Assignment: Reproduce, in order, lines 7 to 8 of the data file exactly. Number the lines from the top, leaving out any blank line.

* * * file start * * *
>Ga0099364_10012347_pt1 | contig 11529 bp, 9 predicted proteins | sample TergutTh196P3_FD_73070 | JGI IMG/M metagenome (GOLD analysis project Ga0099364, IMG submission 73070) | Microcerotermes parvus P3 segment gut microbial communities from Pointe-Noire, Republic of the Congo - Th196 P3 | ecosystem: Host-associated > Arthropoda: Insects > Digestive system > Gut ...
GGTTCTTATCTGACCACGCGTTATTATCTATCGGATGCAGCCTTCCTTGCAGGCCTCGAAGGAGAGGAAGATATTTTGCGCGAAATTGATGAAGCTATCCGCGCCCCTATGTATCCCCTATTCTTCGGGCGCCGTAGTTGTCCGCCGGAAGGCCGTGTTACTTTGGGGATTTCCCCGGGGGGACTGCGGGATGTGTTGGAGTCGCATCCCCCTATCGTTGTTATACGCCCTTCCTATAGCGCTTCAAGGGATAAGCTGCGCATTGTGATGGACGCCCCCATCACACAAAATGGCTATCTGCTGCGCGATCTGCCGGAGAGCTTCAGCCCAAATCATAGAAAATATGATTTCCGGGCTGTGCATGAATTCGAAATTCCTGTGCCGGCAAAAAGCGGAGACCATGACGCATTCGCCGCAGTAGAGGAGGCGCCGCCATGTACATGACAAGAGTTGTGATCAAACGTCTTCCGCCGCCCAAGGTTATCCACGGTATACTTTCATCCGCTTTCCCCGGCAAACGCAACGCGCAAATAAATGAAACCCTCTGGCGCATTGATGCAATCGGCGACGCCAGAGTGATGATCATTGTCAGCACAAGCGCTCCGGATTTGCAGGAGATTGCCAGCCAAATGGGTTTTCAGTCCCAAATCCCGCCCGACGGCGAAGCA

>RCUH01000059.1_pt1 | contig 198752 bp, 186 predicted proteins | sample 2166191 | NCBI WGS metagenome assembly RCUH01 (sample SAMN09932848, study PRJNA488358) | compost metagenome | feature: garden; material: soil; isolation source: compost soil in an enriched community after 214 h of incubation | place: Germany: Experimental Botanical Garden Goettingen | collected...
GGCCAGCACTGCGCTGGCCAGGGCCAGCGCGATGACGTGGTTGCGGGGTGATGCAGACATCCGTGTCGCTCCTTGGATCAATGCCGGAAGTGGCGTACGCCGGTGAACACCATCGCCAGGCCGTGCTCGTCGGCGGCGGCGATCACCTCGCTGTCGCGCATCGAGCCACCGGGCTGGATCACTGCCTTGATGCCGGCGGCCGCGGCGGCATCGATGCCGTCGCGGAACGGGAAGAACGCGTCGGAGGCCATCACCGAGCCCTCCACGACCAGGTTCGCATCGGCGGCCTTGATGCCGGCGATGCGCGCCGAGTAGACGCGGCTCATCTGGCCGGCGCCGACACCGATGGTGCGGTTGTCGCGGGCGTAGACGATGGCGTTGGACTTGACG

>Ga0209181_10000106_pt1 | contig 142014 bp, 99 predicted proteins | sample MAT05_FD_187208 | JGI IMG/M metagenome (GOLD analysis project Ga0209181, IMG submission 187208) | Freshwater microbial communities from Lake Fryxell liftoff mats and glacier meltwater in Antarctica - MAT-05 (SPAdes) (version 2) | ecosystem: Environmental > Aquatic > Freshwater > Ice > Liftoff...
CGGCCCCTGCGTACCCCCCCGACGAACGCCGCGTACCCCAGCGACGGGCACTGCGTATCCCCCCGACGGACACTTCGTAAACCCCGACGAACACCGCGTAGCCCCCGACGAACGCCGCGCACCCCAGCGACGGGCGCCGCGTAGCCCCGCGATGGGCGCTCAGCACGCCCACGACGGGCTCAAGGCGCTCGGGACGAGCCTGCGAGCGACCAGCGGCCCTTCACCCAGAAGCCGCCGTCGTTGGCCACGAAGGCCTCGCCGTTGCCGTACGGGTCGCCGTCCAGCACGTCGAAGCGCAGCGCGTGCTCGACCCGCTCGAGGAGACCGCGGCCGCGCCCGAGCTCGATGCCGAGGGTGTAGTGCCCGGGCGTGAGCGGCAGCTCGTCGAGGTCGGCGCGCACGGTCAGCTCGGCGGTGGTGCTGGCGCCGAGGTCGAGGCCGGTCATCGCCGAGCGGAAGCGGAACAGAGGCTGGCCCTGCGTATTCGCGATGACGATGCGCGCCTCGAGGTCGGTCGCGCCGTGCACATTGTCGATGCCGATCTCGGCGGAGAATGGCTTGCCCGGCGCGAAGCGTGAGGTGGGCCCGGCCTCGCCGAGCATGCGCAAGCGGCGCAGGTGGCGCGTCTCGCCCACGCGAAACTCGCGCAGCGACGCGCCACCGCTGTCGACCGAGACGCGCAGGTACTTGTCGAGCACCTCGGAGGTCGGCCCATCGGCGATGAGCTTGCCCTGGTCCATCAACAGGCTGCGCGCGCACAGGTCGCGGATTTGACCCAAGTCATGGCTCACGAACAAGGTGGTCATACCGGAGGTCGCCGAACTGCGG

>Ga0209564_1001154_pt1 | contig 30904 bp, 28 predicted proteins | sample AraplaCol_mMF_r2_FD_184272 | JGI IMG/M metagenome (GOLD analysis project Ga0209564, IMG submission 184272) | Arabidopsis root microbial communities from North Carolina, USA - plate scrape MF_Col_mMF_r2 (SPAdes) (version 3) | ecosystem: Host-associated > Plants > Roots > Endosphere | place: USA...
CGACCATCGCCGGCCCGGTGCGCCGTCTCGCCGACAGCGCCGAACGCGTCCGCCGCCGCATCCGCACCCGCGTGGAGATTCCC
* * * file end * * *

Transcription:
>Ga0209564_1001154_pt1 | contig 30904 bp, 28 predicted proteins | sample AraplaCol_mMF_r2_FD_184272 | JGI IMG/M metagenome (GOLD analysis project Ga0209564, IMG submission 184272) | Arabidopsis root microbial communities from North Carolina, USA - plate scrape MF_Col_mMF_r2 (SPAdes) (version 3) | ecosystem: Host-associated > Plants > Roots > Endosphere | place: USA...
CGACCATCGCCGGCCCGGTGCGCCGTCTCGCCGACAGCGCCGAACGCGTCCGCCGCCGCATCCGCACCCGCGTGGAGATTCCC